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How to Level up from $100/month SaaS Deals to $1M Enterprise Sales

Memoirs written by people in their mid-thirties tend to involve tales of hard living, steamy scandals, and other salacious subject matter, but Grant Miller’s story is one of a misspent youth struggling with…enterprise software product requirements. “Struggle” may be the wrong word, as he and his co-founder, Marc Campbell, managed to make themselves millionaires nine months after founding their first company together, but along with this new venture, Replicated (#ProudInvestor), Miller hopes to help founders enjoy a smoother path to success.

The 11 Principles of Becoming “Enterprise Ready.”

His autobiography takes the form of, a collection of resources that help SaaS founders understand the complex product requirements that come with selling to established businesses. He’s identified 11 features an application must have to be adopted broadly by large clients:

  1. Product Assortment: Different versions of a product to meet differing needs
  2. Single Sign On: Enable enterprises to manage users from a single, central directory
  3. Audit Logs: Provide admins with a detailed trail of account activity
  4. Role Based Access Control: Allow for the separation of privileges by user role
  5. Change Management: Empower admins with tools to roll out features/product changes
  6. Product Security: Demonstrable application security through best practices
  7. Deployment Options: Data security + application overhead + flexible deployment
  8. Team Management: Centrally managed collaboration with coworkers is a must
  9. Integrations: Enable data portability by allowing data in and out of your app
  10. Reporting & Analytics: Allow admins to demonstrate value gained from your app
  11. SLA and Support: Big businesses are less forgiving than beta customers

At readers will find how-to guides and case studies that demonstrate successful deployments for each of these items. But beyond this laundry list, Grant has identified a few broad mindsets that founders can benefit from, even those who might be years away from pursuing enterprise sales.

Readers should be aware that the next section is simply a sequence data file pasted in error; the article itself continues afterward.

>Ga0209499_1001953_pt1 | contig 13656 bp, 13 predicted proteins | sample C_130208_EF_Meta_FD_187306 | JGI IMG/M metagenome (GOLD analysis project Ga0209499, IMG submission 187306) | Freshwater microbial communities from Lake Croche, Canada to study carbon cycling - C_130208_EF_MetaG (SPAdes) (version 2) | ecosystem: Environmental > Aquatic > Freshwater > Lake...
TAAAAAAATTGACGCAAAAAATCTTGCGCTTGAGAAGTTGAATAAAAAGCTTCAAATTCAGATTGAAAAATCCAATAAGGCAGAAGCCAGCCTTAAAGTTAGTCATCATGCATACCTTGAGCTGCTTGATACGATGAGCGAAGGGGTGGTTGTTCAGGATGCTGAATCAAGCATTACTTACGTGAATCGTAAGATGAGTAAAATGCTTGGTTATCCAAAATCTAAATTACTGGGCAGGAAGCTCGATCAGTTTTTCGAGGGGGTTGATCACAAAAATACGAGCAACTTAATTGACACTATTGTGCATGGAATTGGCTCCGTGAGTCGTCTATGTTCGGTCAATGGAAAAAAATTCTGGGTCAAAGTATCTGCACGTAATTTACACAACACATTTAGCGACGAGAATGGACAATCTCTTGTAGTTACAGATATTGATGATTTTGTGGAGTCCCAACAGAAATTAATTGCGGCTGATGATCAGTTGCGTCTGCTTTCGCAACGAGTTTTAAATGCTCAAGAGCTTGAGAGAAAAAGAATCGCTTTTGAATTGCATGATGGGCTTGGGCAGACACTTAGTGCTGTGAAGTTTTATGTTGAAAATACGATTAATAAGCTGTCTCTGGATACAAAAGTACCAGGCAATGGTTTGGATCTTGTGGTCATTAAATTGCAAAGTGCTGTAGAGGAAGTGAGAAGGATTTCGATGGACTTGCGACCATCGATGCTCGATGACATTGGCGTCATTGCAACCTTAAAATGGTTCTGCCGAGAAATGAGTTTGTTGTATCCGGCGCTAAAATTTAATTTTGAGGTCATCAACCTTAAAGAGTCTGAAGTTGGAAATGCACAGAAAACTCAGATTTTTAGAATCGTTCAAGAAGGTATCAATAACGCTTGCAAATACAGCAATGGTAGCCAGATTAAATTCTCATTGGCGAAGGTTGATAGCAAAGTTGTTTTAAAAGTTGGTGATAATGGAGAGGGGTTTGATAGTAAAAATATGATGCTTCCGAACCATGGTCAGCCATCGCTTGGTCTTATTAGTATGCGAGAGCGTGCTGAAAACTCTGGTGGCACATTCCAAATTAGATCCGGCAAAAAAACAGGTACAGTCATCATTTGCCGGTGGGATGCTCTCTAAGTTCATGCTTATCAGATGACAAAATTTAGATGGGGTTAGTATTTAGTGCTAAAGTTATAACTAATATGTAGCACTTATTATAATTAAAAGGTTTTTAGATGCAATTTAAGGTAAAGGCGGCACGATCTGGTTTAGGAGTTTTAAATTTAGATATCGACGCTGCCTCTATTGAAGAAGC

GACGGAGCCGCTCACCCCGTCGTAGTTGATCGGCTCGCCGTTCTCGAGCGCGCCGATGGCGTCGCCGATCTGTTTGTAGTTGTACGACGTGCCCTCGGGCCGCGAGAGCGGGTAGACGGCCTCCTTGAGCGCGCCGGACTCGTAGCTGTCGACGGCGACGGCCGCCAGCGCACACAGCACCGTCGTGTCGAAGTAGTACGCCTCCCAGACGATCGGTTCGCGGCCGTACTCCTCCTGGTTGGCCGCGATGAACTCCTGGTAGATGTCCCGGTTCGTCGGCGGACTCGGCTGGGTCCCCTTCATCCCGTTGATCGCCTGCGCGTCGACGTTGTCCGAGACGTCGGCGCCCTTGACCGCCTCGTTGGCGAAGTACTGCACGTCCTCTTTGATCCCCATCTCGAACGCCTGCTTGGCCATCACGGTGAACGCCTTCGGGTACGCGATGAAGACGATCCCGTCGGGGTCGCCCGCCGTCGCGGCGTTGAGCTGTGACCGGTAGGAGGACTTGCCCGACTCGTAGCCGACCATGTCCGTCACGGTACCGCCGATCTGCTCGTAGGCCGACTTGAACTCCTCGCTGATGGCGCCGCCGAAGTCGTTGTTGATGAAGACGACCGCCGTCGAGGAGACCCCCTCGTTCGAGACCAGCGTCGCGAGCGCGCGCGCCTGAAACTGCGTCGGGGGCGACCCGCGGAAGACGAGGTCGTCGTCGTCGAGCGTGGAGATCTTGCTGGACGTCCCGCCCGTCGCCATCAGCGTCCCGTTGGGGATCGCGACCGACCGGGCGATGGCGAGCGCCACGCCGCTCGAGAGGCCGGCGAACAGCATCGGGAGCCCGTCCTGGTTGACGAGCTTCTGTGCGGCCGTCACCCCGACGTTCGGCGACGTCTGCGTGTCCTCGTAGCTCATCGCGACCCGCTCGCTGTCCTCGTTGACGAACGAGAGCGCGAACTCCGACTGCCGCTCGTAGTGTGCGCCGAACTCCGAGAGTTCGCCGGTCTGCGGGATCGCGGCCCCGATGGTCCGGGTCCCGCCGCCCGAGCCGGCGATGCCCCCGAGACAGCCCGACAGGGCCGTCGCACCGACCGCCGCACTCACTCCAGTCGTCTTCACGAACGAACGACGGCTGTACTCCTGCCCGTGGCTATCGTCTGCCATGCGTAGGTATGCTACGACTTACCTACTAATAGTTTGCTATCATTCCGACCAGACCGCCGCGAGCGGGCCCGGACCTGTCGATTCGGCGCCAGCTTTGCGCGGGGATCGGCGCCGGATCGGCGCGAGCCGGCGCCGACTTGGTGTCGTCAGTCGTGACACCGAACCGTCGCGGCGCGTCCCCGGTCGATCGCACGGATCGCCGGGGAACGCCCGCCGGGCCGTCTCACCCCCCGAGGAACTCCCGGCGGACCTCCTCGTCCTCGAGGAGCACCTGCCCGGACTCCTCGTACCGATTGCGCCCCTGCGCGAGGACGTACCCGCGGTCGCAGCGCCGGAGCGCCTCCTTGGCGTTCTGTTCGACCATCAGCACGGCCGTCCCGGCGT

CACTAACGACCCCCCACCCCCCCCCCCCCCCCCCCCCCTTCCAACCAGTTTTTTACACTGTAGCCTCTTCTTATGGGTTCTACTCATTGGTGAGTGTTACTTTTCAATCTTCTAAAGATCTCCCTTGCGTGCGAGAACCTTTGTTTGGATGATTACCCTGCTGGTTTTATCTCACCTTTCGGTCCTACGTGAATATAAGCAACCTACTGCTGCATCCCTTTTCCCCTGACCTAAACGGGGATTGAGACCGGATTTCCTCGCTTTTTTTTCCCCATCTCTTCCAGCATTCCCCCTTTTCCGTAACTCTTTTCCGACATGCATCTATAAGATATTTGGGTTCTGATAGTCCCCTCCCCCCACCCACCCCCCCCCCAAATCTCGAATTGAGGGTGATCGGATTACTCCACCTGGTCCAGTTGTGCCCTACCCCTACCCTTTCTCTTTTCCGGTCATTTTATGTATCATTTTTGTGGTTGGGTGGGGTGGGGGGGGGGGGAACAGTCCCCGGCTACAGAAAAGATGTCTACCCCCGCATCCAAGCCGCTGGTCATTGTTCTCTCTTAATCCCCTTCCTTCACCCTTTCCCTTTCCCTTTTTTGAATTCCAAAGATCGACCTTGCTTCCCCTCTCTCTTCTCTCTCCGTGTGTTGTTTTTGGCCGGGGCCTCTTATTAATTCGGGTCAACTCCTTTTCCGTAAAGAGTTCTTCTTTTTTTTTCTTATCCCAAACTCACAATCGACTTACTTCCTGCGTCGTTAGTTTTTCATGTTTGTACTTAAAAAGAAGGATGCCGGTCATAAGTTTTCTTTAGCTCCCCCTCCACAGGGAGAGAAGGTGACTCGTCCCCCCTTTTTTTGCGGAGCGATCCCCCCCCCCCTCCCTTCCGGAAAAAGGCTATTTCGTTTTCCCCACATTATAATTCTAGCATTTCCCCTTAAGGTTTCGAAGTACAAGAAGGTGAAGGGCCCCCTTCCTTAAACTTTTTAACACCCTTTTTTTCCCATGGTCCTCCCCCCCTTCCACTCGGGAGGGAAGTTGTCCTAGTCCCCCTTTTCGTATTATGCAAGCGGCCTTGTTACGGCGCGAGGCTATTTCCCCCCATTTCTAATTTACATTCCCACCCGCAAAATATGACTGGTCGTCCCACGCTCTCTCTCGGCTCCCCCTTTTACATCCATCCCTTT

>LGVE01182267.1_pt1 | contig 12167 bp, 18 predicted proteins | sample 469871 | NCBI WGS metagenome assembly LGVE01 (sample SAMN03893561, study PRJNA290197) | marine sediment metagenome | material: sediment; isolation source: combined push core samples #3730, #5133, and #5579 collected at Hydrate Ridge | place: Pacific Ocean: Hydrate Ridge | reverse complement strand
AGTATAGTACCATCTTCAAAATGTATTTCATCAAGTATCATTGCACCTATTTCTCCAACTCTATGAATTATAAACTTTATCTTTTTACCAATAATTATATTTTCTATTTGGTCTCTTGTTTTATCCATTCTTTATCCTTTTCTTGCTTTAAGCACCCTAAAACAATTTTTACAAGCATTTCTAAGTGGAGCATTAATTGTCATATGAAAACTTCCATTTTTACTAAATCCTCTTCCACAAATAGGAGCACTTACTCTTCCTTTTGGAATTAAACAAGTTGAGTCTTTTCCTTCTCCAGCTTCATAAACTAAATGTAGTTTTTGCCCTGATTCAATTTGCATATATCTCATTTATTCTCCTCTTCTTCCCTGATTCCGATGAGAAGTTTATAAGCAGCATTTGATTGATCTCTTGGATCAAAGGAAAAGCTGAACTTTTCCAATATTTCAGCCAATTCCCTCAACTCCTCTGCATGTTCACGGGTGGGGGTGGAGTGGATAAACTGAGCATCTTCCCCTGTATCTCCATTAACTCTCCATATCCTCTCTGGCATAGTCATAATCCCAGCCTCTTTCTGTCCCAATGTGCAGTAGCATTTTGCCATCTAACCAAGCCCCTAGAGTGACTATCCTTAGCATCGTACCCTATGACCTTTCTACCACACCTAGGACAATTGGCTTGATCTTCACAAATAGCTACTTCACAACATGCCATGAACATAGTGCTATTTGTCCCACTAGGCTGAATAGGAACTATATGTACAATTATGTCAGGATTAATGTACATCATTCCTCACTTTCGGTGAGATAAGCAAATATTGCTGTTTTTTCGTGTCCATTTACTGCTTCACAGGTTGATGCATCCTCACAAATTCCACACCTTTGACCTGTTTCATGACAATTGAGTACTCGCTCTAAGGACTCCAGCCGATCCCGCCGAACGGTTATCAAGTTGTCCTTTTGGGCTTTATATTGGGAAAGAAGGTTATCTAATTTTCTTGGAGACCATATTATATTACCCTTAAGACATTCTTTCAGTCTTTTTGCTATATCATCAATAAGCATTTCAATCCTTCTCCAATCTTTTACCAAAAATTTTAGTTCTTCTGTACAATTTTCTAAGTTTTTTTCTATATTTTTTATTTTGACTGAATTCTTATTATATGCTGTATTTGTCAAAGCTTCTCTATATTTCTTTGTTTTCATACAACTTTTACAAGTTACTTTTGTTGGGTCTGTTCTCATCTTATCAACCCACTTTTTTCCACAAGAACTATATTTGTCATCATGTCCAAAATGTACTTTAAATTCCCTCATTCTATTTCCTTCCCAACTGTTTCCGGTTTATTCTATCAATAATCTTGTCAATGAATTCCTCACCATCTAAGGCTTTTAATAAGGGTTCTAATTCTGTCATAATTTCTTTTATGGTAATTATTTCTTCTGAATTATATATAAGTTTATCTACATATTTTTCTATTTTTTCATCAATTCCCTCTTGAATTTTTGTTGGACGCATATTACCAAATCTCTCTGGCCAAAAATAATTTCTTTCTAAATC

Big Companies Aren’t Dumb

The most pernicious problem Miller sees is a belief among elite technical founders that big companies are dumb, or at least seriously behind the times. “The funny thing is that many founders don’t want huge potential customers like ‘stodgy banks’ using their apps, only cool, hip companies,” says Miller—though these founders may change their tunes when they need to live up to the ambitious valuations they accepted while fundraising.

These beliefs, by and large, are rooted in some truth. Behemoth corporations don’t adopt modern frameworks or design patterns rapidly. New UI paradigms take years to trickle into their products if they ever do. But these complaints miss the bigger picture. Massive conglomerates earned their size because they have built many successful lines of business that are in the market, producing revenue, and likely…profits. By default, these companies are more risk averse and more interested in protecting the status quo. On the other hand, startups are actively trying to exploit change to disrupt the status quo to create the market opportunity they need to thrive. For startups to be successful working with large enterprise customers, they have to recognize these inherent differences in perspective.

Photo Courtesy: Amplify LA

Miller adds that it isn’t just about risk aversion, “Founders often don’t appreciate the large differences in priority that comes with massive scale,” says Miller. “When a company has 100,000 employees, they can’t be managed the same way they would be at a 10-person or even a 100-person startup.” He points to Team Management, Single Sign-On and Role Based Access Control as examples of how enterprises need applications to be administered differently. A two person team might be happy to share usernames & passwords to access 10–20 applications (even then it’s a bad idea). But, for enterprises trying to engage tens or hundreds of users with an application, they can’t even think about managing each of their users in each of the proprietary user management systems for each application, there are just too many to manage manually.